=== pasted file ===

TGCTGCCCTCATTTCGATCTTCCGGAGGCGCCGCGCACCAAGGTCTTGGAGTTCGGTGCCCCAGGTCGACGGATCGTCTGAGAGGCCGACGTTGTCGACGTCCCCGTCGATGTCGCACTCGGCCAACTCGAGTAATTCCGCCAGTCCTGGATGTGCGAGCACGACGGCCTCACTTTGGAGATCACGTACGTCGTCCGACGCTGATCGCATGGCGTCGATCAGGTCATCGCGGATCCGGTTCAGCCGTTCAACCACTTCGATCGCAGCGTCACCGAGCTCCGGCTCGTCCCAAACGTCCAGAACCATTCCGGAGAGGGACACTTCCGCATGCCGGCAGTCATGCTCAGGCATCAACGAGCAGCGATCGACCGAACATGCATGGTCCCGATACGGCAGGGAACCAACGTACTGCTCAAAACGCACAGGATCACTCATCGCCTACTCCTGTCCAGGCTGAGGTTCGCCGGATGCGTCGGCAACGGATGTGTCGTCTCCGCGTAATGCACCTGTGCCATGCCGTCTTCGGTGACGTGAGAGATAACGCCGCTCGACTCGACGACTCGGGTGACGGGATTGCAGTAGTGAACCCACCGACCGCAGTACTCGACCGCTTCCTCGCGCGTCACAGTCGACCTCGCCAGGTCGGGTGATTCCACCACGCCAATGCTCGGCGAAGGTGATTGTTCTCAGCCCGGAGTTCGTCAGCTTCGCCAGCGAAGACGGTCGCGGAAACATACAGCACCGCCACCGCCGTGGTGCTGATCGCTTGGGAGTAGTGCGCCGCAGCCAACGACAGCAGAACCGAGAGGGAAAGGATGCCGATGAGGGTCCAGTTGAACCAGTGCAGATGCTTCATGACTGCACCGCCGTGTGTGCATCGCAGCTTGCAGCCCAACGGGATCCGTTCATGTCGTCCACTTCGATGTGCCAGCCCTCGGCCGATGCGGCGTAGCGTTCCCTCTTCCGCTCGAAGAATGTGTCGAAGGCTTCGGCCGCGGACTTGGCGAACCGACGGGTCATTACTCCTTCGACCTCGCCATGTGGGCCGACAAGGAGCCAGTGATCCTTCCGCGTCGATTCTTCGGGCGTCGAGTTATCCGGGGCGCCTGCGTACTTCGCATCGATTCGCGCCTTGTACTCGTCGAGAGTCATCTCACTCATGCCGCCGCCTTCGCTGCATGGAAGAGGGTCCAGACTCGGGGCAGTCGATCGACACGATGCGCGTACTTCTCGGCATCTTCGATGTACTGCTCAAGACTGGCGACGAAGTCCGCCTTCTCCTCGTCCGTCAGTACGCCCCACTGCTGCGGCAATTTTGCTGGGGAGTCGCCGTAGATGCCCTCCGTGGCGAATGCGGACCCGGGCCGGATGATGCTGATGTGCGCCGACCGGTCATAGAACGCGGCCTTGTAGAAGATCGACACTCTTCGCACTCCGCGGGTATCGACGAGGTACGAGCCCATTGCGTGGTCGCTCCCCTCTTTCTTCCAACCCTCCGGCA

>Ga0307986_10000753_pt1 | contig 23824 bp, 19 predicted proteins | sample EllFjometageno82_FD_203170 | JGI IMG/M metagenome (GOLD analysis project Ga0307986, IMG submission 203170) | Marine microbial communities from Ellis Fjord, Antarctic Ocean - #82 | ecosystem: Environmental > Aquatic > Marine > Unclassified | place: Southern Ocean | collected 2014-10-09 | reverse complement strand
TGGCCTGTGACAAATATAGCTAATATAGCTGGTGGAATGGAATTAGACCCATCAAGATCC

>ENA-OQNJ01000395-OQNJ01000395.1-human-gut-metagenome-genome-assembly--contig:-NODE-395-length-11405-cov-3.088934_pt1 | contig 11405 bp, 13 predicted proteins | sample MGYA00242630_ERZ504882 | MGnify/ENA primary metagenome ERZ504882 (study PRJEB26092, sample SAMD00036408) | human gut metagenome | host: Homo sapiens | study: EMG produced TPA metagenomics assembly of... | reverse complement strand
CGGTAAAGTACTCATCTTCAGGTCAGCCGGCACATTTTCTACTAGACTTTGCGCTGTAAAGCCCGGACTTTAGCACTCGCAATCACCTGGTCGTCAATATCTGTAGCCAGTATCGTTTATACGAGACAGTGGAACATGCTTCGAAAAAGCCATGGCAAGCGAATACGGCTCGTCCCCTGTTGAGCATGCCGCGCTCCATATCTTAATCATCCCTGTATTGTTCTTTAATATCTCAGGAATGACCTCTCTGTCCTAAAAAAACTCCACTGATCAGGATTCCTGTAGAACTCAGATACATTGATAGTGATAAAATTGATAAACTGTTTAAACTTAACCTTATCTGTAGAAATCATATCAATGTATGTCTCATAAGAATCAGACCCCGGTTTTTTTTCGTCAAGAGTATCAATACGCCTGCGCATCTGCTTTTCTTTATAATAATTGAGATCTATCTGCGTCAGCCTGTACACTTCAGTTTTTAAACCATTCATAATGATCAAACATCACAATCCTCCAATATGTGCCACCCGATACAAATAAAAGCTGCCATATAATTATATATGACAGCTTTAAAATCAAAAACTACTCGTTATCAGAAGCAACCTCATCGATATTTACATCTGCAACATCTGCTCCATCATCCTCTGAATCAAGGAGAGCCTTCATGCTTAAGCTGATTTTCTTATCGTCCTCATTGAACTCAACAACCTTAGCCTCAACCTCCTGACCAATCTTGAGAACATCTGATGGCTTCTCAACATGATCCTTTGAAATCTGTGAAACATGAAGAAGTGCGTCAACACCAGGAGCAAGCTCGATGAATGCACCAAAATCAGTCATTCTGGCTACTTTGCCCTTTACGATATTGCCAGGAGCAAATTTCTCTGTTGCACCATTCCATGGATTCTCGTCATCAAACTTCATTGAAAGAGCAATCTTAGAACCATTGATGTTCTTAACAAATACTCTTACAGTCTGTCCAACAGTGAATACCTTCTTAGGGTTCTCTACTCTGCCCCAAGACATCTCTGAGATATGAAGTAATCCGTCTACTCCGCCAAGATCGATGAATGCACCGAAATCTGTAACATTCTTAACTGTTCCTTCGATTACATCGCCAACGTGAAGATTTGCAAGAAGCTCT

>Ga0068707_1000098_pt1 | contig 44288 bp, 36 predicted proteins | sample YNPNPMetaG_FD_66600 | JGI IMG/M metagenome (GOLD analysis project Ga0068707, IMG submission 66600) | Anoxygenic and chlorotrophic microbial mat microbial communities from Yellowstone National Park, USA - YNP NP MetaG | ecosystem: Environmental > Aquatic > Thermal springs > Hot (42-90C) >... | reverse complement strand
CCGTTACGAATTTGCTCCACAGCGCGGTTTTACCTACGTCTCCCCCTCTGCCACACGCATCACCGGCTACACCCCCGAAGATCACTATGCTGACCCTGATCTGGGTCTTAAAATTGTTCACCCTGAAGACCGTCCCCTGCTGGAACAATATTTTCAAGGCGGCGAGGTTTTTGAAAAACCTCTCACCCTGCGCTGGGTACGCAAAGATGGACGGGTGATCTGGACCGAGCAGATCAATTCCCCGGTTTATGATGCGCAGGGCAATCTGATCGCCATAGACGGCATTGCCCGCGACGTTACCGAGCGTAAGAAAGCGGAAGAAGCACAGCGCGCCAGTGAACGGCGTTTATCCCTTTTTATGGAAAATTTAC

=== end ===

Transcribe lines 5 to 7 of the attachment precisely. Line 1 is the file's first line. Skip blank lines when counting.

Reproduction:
CGGTAAAGTACTCATCTTCAGGTCAGCCGGCACATTTTCTACTAGACTTTGCGCTGTAAAGCCCGGACTTTAGCACTCGCAATCACCTGGTCGTCAATATCTGTAGCCAGTATCGTTTATACGAGACAGTGGAACATGCTTCGAAAAAGCCATGGCAAGCGAATACGGCTCGTCCCCTGTTGAGCATGCCGCGCTCCATATCTTAATCATCCCTGTATTGTTCTTTAATATCTCAGGAATGACCTCTCTGTCCTAAAAAAACTCCACTGATCAGGATTCCTGTAGAACTCAGATACATTGATAGTGATAAAATTGATAAACTGTTTAAACTTAACCTTATCTGTAGAAATCATATCAATGTATGTCTCATAAGAATCAGACCCCGGTTTTTTTTCGTCAAGAGTATCAATACGCCTGCGCATCTGCTTTTCTTTATAATAATTGAGATCTATCTGCGTCAGCCTGTACACTTCAGTTTTTAAACCATTCATAATGATCAAACATCACAATCCTCCAATATGTGCCACCCGATACAAATAAAAGCTGCCATATAATTATATATGACAGCTTTAAAATCAAAAACTACTCGTTATCAGAAGCAACCTCATCGATATTTACATCTGCAACATCTGCTCCATCATCCTCTGAATCAAGGAGAGCCTTCATGCTTAAGCTGATTTTCTTATCGTCCTCATTGAACTCAACAACCTTAGCCTCAACCTCCTGACCAATCTTGAGAACATCTGATGGCTTCTCAACATGATCCTTTGAAATCTGTGAAACATGAAGAAGTGCGTCAACACCAGGAGCAAGCTCGATGAATGCACCAAAATCAGTCATTCTGGCTACTTTGCCCTTTACGATATTGCCAGGAGCAAATTTCTCTGTTGCACCATTCCATGGATTCTCGTCATCAAACTTCATTGAAAGAGCAATCTTAGAACCATTGATGTTCTTAACAAATACTCTTACAGTCTGTCCAACAGTGAATACCTTCTTAGGGTTCTCTACTCTGCCCCAAGACATCTCTGAGATATGAAGTAATCCGTCTACTCCGCCAAGATCGATGAATGCACCGAAATCTGTAACATTCTTAACTGTTCCTTCGATTACATCGCCAACGTGAAGATTTGCAAGAAGCTCT

>Ga0068707_1000098_pt1 | contig 44288 bp, 36 predicted proteins | sample YNPNPMetaG_FD_66600 | JGI IMG/M metagenome (GOLD analysis project Ga0068707, IMG submission 66600) | Anoxygenic and chlorotrophic microbial mat microbial communities from Yellowstone National Park, USA - YNP NP MetaG | ecosystem: Environmental > Aquatic > Thermal springs > Hot (42-90C) >... | reverse complement strand
CCGTTACGAATTTGCTCCACAGCGCGGTTTTACCTACGTCTCCCCCTCTGCCACACGCATCACCGGCTACACCCCCGAAGATCACTATGCTGACCCTGATCTGGGTCTTAAAATTGTTCACCCTGAAGACCGTCCCCTGCTGGAACAATATTTTCAAGGCGGCGAGGTTTTTGAAAAACCTCTCACCCTGCGCTGGGTACGCAAAGATGGACGGGTGATCTGGACCGAGCAGATCAATTCCCCGGTTTATGATGCGCAGGGCAATCTGATCGCCATAGACGGCATTGCCCGCGACGTTACCGAGCGTAAGAAAGCGGAAGAAGCACAGCGCGCCAGTGAACGGCGTTTATCCCTTTTTATGGAAAATTTAC